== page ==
For arguably the first time, civilian applications are driving the innovation space for vertical lift. The onslaught of novel configurations for personal air vehicles, air taxis and even air buses has driven the traditional vertical lift community to reassess the design and analysis boundaries of the legacy rotorcraft vehicle. Electric and hybrid-electric propulsion systems introduce further design constraints with the addition of combinations of rotors-propellers-engines. These new paradigms indicate that the Advanced Air Mobility (AAM) vehicles need to meet a fundamentally different set of requirements. Developing insight in acquisition and operational cost as a function of operational use (maintenance and repair) is not only important but should be reversely accessible to steer the design of the vehicle as well as supply chain. Technology needs to deliver straightforward maintenance and repair techniques with thorough certification. It is critically important to ensure that safety requirements are met or exceeded, as a single catastrophic failure can have a devastating impact on the entire UAM community. The addition of new materials across the near to far terms of deployment must be assessed for their applicability in civil operations and civil business case models.
The technical challenge is to mitigate, and if possible, eliminate the technical barriers associated with the structures-related technology of vertical lift vehicles that make them less viable for civilian applications, while maintaining the highest safety standards. We are developing, validating, and demonstrating a novel, modular framework of analysis tools for operations, risk assessment, repair/maintenance, safety, and costs of AAM using current and advanced structures. Our unique team of university researchers, industry partners and maintenance experts have developed a combined numerical and experimental approach to develop an engineering- and science-based pc-based framework for operators and designers. This framework will permit to assess when maintenance and repair are needed using a low-cost monitoring system specific to local operations.More »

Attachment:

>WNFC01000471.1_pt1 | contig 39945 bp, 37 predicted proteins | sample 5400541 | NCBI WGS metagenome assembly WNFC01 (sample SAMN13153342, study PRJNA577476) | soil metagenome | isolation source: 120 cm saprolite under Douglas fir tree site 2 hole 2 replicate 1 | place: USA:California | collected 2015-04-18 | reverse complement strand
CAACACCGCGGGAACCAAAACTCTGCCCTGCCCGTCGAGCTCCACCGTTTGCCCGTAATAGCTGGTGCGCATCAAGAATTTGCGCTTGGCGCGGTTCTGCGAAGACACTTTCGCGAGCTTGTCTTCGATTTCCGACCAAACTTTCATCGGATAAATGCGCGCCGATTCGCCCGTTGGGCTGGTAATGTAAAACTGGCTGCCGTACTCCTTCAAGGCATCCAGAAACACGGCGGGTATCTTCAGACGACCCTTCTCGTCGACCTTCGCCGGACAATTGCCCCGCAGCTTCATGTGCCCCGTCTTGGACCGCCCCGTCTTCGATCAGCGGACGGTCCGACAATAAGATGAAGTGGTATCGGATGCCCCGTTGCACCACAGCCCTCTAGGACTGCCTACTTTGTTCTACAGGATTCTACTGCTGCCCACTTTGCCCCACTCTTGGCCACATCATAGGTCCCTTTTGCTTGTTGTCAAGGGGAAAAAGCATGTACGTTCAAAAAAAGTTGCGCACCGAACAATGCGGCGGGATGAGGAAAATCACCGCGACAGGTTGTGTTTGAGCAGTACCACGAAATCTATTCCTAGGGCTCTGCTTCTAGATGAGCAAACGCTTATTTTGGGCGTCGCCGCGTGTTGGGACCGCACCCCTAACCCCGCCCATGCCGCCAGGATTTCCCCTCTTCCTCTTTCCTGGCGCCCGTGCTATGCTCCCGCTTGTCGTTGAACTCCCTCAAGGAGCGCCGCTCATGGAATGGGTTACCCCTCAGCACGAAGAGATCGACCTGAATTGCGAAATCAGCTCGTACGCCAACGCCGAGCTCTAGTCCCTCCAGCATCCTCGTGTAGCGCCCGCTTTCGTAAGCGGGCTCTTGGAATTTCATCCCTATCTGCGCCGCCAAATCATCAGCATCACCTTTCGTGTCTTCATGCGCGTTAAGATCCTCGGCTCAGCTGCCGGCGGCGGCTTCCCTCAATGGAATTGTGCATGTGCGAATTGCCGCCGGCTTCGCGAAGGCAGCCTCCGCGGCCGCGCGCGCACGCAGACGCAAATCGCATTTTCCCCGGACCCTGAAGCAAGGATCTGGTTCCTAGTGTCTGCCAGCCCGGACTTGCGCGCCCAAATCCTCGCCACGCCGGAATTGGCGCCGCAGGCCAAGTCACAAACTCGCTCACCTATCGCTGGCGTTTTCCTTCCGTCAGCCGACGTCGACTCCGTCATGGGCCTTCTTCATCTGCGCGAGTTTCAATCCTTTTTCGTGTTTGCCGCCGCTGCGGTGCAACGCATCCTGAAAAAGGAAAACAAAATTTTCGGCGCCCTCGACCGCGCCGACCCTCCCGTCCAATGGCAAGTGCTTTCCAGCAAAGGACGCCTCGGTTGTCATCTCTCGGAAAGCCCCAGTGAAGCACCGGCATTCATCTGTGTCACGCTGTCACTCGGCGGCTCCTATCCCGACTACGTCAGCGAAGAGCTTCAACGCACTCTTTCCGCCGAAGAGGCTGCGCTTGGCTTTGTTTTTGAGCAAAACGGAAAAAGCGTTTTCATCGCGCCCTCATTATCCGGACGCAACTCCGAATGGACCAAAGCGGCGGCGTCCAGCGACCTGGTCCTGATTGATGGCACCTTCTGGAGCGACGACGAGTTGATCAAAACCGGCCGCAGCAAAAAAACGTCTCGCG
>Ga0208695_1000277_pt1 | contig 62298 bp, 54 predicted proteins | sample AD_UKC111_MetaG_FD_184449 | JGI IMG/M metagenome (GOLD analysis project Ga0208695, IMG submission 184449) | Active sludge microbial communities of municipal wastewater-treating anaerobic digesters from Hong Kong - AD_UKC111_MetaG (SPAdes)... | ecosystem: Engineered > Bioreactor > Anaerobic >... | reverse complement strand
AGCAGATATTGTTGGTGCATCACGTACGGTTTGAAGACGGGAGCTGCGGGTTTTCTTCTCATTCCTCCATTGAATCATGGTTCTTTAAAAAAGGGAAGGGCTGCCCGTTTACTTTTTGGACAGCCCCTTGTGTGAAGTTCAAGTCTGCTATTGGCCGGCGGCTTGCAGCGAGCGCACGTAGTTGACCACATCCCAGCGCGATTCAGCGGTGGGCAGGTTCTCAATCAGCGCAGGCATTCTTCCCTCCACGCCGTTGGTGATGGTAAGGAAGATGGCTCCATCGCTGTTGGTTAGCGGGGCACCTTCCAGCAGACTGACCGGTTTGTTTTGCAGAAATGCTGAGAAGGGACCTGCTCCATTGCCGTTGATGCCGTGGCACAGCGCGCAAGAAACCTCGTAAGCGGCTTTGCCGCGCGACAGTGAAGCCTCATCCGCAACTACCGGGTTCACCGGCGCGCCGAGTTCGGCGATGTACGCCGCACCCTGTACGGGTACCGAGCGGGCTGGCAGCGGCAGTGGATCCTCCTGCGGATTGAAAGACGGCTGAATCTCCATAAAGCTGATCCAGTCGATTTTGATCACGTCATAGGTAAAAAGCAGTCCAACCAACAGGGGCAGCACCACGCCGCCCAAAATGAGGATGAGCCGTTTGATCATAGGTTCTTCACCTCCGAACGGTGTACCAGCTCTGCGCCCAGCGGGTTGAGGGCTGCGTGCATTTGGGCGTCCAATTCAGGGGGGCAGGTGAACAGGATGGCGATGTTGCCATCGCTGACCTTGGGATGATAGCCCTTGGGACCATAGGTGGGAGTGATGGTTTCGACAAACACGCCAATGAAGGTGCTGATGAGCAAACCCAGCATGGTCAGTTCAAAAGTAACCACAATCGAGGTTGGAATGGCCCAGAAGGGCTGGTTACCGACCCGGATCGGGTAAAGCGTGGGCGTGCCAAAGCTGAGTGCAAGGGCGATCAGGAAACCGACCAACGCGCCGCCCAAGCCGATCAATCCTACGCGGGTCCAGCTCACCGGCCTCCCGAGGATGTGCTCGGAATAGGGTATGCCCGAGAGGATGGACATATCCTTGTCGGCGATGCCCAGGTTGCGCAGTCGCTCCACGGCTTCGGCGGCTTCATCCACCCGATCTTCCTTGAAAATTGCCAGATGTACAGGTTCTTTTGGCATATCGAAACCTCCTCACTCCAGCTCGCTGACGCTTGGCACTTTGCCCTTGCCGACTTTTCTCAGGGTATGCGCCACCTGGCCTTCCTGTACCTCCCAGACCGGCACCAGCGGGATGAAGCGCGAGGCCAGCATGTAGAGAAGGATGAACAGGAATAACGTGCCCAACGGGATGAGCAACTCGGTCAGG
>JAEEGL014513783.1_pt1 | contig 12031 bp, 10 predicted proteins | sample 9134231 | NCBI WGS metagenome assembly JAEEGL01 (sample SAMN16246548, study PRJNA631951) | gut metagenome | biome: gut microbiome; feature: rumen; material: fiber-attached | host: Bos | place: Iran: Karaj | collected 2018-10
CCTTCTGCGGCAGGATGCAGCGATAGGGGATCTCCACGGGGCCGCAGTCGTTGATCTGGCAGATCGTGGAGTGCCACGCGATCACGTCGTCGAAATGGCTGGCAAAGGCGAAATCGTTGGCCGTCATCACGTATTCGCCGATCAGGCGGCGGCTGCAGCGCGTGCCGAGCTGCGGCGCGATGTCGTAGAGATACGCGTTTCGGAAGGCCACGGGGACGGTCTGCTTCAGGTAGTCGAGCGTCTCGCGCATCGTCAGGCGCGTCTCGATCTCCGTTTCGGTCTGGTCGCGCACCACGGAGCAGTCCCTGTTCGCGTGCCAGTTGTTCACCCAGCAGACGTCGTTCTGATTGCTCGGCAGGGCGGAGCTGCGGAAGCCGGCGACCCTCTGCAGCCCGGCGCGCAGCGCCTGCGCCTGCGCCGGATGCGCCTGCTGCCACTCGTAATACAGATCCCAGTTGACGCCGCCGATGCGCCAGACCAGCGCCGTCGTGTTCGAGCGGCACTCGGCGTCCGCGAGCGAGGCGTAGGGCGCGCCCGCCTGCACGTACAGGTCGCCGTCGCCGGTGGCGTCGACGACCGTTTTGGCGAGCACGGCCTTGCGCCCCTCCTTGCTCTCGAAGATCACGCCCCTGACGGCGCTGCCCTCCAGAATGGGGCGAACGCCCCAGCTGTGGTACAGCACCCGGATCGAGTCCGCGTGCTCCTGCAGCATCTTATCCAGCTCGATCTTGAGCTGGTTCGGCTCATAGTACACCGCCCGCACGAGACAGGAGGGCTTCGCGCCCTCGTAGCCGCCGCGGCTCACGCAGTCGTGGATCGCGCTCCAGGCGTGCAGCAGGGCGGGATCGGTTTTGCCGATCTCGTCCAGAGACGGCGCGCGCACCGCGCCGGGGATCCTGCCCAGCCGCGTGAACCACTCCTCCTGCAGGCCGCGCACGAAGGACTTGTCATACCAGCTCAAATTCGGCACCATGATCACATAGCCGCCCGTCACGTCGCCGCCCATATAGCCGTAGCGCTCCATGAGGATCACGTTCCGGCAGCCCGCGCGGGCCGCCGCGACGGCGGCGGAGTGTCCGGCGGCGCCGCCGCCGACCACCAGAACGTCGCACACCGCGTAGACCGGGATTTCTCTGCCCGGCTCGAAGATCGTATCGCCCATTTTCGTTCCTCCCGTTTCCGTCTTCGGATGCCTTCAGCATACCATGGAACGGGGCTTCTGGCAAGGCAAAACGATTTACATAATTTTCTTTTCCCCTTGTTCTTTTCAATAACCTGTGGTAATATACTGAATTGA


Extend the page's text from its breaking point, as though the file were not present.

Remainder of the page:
Improved safety will minimizing costs for AAM operators are the major benefits of this research. New manufacturing/repair technology innovations on advanced composites including additive manufacturing and metamaterials will be transitioned to our industry partners and the US AAM community. A major goal of our ULI is to provide safety and maintenance analysis based on local environmental “wear and tear" rather than the traditional “one size fits all” schedule-based maintenance. These costs are a major barrier to meeting NASA’s Roadmap for deployment of AAM.
Beyond the technical benefits, our focus is on the development of the next generation workforce for AAM across all disciplines from engineers to maintenance to support personnel. US Census and National Science Foundation (NSF) studies indicate that our 2030-2040 workforce will have to come from US rural areas if we are to meet the ambitious goals of AAM. The project includes a major effort between our education, state government, and industry partners to provide a sustainable three-prong outreach program to these areas, starting in the rural South (GA and SC), including teachers, parents and students. The rural cohort in the South includes a broad diversity, so the focus at the university level is to address socio-economic, first-generation college mentoring, and encouragement for graduate school through internship, cooperative education, undergraduate research opportunities and fellowships with our investigators.More »
|Organizations Performing Work||Role||Type||Location|
|Georgia Institute of Technology-Main Campus (GA Tech)||Lead Organization||Academia||Atlanta, Georgia|
|Middle Georgia State University||Supporting Organization||Academia||Macon, Georgia|
|North Carolina A & T State University||Supporting Organization||
Historically Black Colleges and Universities (HBCU)
|Greensboro, North Carolina|
|Qarbon Aerospace, LLC||Supporting Organization||Industry||Red Oak, Texas|
|University of South Carolina-Columbia||Supporting Organization||Academia||Columbia, South Carolina|